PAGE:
Vimy Ridge was an event that allowed Canadians greater independence, and in English Canada a nation building shared triumphal David and Goliath type experience. Of course Canadian independence was inevitable and obviously giving credit to the military is spun. However where I grew up WW1 happened yesterday. Maybe growing up in Quebec was different.

    History should be a lesson. No spin, no glory, just human equations and outcomes. Hopefully the future is made of good equations

    • Gord says:

      …. and then there was Justin’s to-be dad, Pierre, riding around Montreal on his motorcycle, during WWII and wearing a Nazi soldier helmet while trying to avoid conscription in Quebec by the MacKenzie King Liberal government. No spin, just the facts!

      • Kaspar Juul says:

        Hmm what did your father do that we can hold against you. Is this a method of tulk to get past his posting limit?

        • Kaspar Juul says:

          “Any party – not just the cpc can now get a majority w/o Quebec any and all parties can. That changes the political position of all federal parties (iow no one is likely to win a majority without significant support in the west)”

          That is still as of yet not set in stone. Things can change Gord 2.0. You may read something in your pamphlets and it might be quite different on the ground. I know your claims of my industry out here are wildly off. But we tend to love cheerleading a bit too much out west for my liking.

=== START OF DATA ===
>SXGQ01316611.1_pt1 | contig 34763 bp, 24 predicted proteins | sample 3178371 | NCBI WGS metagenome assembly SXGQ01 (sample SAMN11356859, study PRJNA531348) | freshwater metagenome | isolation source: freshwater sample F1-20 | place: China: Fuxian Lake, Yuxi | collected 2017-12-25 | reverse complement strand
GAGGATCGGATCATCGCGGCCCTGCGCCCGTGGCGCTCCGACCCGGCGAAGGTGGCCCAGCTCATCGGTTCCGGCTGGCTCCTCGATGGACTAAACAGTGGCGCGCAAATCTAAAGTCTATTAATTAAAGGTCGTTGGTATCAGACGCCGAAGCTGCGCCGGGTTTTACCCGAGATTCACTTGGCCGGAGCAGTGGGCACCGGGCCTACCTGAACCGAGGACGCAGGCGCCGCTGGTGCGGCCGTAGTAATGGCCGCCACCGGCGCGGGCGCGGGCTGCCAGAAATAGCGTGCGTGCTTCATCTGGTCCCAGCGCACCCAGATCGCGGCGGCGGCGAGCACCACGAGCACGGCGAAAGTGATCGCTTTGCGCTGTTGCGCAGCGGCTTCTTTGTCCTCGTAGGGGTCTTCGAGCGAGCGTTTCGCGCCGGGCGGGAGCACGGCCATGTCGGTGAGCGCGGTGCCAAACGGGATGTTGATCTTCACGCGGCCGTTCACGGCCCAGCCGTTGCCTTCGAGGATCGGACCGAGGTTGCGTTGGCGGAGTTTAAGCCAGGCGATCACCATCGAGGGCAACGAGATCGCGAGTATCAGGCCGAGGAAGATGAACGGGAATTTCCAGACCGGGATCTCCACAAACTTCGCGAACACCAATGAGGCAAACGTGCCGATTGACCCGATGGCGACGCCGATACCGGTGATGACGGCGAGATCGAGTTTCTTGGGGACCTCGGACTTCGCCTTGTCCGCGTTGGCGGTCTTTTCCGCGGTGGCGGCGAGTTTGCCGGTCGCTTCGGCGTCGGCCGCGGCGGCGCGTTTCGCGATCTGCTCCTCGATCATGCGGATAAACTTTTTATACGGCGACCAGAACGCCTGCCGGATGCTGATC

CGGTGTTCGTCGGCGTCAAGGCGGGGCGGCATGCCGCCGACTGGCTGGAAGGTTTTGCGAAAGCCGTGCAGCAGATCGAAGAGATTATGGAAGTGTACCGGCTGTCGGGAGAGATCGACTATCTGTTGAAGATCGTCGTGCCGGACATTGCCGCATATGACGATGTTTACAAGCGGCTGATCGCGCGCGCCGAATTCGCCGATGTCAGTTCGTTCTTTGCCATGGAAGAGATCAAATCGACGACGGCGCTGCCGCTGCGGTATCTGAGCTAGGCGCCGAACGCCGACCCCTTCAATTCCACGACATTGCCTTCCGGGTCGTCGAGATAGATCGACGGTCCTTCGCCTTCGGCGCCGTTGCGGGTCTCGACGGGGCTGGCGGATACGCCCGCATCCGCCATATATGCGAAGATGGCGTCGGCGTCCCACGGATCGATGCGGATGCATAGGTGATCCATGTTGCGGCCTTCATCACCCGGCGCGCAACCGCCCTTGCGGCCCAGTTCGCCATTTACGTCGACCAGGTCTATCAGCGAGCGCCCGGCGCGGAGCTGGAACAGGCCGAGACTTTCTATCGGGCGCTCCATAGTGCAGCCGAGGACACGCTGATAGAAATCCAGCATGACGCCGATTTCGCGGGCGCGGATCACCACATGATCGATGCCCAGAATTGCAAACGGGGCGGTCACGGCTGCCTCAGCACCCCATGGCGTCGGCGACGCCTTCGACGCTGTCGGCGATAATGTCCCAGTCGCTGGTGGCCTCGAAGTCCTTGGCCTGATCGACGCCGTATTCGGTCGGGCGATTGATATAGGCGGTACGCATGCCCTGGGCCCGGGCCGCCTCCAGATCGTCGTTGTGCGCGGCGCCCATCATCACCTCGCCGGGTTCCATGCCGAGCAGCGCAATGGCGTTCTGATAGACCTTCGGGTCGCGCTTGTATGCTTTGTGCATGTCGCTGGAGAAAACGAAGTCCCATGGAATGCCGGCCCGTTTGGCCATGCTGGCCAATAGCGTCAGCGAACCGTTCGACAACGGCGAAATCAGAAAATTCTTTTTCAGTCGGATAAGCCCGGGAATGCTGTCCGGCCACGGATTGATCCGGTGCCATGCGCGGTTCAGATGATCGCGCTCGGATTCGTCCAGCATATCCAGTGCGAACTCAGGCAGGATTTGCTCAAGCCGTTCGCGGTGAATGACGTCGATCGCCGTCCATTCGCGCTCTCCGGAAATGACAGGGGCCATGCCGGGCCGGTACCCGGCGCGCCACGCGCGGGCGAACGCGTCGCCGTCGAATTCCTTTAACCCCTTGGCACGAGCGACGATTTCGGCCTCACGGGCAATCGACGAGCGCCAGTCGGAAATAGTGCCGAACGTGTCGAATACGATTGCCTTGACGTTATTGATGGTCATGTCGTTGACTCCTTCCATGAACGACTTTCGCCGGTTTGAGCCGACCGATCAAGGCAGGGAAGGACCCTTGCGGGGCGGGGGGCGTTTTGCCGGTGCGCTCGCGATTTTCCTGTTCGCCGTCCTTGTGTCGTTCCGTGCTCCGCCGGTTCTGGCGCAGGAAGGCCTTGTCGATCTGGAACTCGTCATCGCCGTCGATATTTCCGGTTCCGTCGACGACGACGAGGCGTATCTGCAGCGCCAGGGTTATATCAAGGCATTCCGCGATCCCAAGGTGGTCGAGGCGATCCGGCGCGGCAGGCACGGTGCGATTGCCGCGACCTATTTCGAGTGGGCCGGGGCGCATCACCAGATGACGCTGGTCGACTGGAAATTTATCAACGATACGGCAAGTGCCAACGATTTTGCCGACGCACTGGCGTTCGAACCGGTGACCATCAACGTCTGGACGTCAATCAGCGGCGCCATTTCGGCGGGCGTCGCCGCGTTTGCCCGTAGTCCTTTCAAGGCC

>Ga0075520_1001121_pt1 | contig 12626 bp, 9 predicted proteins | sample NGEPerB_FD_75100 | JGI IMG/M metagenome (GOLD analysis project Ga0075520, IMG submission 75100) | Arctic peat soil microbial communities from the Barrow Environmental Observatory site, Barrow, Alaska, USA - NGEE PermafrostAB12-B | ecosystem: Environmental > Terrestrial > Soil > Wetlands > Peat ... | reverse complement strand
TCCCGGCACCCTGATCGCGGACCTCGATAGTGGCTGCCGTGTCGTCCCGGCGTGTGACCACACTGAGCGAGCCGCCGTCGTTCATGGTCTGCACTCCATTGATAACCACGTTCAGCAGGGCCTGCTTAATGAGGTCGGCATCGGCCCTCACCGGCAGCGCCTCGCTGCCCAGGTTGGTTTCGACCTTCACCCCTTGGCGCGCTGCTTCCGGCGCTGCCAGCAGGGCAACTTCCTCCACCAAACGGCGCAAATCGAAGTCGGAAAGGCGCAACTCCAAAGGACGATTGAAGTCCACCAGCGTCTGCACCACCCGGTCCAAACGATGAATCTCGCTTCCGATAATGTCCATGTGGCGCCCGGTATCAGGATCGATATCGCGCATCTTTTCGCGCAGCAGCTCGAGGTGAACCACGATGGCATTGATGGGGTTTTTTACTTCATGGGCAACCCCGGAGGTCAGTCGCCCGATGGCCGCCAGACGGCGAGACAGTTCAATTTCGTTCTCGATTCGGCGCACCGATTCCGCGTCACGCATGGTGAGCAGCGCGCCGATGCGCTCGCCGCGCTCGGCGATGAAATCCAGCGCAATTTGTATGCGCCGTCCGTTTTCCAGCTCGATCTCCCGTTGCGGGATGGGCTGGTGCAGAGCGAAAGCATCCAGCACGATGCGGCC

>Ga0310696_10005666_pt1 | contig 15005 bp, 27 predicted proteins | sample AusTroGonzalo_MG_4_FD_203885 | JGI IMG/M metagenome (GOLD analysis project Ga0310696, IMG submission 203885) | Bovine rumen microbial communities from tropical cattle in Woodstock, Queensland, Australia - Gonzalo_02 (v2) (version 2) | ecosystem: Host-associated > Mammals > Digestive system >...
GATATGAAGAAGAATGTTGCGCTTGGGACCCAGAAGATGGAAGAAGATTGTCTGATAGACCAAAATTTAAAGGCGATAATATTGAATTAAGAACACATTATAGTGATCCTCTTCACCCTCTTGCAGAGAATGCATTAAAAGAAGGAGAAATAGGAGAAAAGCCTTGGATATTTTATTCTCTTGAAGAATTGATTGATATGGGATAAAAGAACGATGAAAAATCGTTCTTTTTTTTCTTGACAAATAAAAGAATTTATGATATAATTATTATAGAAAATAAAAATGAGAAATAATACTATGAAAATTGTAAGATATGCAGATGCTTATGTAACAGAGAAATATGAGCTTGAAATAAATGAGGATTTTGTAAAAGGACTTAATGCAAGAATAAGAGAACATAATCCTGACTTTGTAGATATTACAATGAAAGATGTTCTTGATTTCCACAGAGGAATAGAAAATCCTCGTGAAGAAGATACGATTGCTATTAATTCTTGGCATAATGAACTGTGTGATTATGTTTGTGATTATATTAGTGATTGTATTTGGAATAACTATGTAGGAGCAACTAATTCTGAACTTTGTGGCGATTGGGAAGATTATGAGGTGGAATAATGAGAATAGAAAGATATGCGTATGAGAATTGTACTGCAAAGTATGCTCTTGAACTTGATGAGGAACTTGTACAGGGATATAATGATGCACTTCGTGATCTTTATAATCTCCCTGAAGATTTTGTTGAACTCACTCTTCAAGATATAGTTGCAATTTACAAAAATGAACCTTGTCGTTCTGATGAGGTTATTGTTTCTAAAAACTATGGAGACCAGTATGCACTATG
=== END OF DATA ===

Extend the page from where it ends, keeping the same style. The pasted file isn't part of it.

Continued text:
Then again you’ll never admit you’re wrong. It takes a bigger person to do that.

          Maybe you can sign in as Gord 3.0 do that. The IP address may be different but the talking points and prose aren’t.

          “Thanks for reading”. Ha, have you coopted this site that much already?

      • smelter rat says:

        You might want to round out that education of yours. http://thetyee.ca/Books/2006/09/14/Trudeau/

  13. Matt says:

    Marois was looking for a fight with Ottawa over seperation.

    To Harper’s credit (and Mulcair & Trudeau as well) she was ignored. Them not taking the bait took a lot of wind out of the PQ’s sails.

  14. Paul Brennan says:

    agreed …the federal party leaders stayed out of it and that helped the cause…maybe Que is getting the message that ROC is tired of this separatist notion ..

    Que has big challenges…one of TV stations had a pundit on last night that said 22% of Quebecers are over 65 …. second nation (sic) in world next to Japan ..the ROC is at 14% – with free ($7 a day) daycare in Que, cheap college and university tuition , very unstable business sector, where is the money going to come from for health care , retiremnt homes etc.

    Dr Couilliard has his work cut out for him …can make it work I hope .. the PQ had not a rats ass chance of making it work…

  15. Elisabeth Lindsay says:

    Pundits on CTV today were saying that 40 percent of Quebecers don`t pay income tax. Greece anyone? Also that the biggest work force is Government employed?

    Could this possibly be true?